ELISABETH ROSENTHAL.  "How Do You Ski if There Is No Snow?"  The New York Times  (Thurs., November 1, 2007):  C3.

(Note:  ellipsis added.)

 

“Adopt the Schumpeterian Ethos of Creative Destruction”

 

   Source of graphic:  online version of the WSJ article quoted and cited below.

 

(p. R10)  High-technology industries are tough places to do business.

Competition is constant, fierce and characterized by only temporary advantage, fueled by the ease with which software makers and other high-tech companies can copy and distribute new products and services.

Instantaneous delivery through the Internet to hundreds of millions of consumers means a company with a slightly better online marketplace or search engine, for example, can quickly dominate the market, and just as easily be dethroned by a rival with a new approach.

If this brutal competitive cycle — first described as "creative destruction" by Austrian economist Joseph Schumpeter in 1942 — makes you uncomfortable, we’ve got some bad news.

We’ve been studying competition in all U.S. industries, not just the high-tech ones, and we’ve observed a remarkable pattern: On average, the whole U.S. economy has become more "Schumpeterian" since the mid-1990s. What’s more, these changes have been greatest in the industries that buy the most software and computer hardware.

Over the past dozen years, in other words, information-technology consumption is associated with the kinds of competitive dynamics we’re accustomed to seeing in the IT-producing industries. And because every industry will become even more IT-intensive over the next decade, we expect competition to become even more Schumpeterian.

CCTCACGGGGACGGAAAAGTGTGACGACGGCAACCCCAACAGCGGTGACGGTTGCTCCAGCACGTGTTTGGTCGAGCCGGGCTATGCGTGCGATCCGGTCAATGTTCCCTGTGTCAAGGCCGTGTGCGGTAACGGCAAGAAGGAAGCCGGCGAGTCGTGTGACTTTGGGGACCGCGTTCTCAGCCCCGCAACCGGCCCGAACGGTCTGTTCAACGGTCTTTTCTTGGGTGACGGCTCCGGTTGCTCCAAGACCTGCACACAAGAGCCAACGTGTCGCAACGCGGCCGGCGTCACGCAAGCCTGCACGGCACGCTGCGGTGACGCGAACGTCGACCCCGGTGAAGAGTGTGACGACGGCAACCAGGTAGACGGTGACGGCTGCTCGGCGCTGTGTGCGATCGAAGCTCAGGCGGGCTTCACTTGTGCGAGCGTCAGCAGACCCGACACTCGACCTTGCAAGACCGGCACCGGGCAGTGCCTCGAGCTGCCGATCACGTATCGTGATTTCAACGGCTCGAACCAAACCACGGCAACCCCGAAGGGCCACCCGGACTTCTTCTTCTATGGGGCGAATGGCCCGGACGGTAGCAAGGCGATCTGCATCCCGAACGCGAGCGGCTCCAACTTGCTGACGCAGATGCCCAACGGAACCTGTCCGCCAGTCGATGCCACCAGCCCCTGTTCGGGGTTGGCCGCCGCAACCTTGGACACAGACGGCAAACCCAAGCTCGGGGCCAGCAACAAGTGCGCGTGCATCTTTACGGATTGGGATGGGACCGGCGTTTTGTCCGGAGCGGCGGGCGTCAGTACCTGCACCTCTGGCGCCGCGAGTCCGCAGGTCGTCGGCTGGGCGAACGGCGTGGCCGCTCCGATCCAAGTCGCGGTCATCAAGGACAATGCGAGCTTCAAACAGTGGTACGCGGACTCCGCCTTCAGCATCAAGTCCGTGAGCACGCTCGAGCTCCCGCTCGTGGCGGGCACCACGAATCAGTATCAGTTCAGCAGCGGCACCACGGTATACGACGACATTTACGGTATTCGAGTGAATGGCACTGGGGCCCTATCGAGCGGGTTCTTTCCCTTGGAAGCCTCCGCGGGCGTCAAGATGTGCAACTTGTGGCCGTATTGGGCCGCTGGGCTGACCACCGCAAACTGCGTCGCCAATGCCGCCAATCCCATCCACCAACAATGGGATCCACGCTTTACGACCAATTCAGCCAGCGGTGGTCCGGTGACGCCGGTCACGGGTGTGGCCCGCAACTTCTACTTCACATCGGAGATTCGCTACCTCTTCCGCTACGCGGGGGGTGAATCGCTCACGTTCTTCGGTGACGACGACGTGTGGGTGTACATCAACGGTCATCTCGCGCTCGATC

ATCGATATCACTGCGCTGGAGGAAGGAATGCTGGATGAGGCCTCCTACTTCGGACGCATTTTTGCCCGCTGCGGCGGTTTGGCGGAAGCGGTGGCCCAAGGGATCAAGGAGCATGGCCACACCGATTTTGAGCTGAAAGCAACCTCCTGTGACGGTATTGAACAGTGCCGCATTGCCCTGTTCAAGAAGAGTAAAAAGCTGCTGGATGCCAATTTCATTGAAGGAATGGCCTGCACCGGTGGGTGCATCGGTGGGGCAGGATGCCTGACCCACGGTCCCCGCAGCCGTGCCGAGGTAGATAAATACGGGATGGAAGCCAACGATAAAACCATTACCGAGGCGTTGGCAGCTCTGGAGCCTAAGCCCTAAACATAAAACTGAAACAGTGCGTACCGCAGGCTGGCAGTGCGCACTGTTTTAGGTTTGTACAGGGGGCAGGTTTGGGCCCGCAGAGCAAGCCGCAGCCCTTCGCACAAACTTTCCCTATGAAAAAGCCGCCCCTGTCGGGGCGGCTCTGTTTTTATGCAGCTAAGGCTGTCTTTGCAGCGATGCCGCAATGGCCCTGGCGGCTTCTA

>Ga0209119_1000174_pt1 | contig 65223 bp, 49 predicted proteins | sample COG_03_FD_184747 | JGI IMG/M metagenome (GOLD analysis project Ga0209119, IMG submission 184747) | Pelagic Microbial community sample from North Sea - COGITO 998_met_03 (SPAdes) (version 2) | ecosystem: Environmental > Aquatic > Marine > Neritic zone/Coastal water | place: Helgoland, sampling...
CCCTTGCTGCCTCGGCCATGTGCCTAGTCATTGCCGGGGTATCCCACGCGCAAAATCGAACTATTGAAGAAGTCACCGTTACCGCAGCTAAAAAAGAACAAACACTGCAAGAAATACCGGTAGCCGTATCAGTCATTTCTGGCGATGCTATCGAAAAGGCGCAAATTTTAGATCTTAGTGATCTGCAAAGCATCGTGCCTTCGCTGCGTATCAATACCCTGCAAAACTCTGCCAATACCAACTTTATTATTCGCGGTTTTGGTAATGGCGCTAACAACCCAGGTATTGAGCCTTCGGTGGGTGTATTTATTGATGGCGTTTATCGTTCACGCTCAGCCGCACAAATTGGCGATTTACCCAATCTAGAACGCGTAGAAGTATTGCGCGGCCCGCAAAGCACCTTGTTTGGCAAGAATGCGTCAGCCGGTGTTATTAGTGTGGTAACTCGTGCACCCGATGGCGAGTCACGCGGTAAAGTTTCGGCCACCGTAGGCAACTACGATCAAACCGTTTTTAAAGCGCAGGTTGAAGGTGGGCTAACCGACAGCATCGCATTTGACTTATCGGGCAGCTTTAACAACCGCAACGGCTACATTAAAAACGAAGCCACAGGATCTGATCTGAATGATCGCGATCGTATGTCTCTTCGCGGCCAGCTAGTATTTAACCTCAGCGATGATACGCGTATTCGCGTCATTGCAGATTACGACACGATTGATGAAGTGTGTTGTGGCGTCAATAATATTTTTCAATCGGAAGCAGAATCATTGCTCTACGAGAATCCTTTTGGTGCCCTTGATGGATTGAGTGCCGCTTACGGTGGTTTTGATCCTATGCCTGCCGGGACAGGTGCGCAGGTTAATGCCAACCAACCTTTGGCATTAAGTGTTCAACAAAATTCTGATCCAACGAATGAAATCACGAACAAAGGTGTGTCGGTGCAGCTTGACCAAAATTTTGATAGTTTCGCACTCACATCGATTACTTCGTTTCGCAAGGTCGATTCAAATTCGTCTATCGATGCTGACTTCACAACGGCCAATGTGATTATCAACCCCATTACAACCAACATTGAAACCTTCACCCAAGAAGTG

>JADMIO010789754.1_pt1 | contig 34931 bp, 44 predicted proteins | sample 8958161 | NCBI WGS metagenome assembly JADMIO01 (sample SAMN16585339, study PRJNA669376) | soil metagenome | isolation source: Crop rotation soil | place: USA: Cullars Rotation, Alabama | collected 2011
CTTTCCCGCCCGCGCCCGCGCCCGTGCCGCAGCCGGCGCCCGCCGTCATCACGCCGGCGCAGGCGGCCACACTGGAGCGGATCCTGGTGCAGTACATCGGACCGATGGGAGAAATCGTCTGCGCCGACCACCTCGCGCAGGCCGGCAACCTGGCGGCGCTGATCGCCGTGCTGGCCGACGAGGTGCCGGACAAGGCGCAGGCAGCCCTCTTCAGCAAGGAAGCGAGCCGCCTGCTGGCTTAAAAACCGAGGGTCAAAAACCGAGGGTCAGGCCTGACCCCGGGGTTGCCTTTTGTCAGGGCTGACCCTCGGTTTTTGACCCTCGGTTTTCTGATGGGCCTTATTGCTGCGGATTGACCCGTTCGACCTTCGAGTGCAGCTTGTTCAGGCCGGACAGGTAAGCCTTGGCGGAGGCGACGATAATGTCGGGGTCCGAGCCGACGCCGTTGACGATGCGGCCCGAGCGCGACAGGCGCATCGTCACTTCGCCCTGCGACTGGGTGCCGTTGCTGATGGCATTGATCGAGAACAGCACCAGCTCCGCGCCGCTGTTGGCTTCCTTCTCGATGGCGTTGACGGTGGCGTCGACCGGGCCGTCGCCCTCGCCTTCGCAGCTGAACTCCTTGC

. . .

(p. R11)  For executives, the key lesson is to treat information-technology efforts as opportunities to define and deploy new ways of working, rather than just projects to install, configure or integrate systems. Our work suggests three broad areas of focus for top managers:

– First, they need to look at how the company should be doing business differently. That means deciding what new tasks should be enabled with technology, and how widely they should be deployed.

– Second, managers need to lead the deployment of new procedures to success. People don’t like changes to their jobs dictated from outside and embedded in software. Overcoming this inertia and resistance requires skillful leadership.

– Third, managers need to foster innovation by encouraging experimentation, collaboration, dialogue and all of the other activities that generate good ideas. That means building a technology infrastructure and an accompanying set of practices that reduce the cost of creating and replicating process innovations.

Managers might not want competition in their industry to become more Schumpeterian, but they don’t have a choice. Companies are using IT to increase the speed of process innovation and replication. These companies drive the competitive dynamics of their industries, rather than reacting to them, leaving their rivals with a stark choice: Adopt the Schumpeterian ethos of creative destruction, or watch from the sidelines as others increasingly gain market share and value.

 

For the full story, see: 

ANDREW MCAFEE and ERIK BRYNJOLFSSON.  "Technology; Dog Eat Dog; Be warned: Industries that buy a lot of technology are becoming as cutthroat as those that produce technology."  The Wall Street Journal  (Sat., April 28, 2007):  R10 & R11. 

(Note:  ellipsis added.)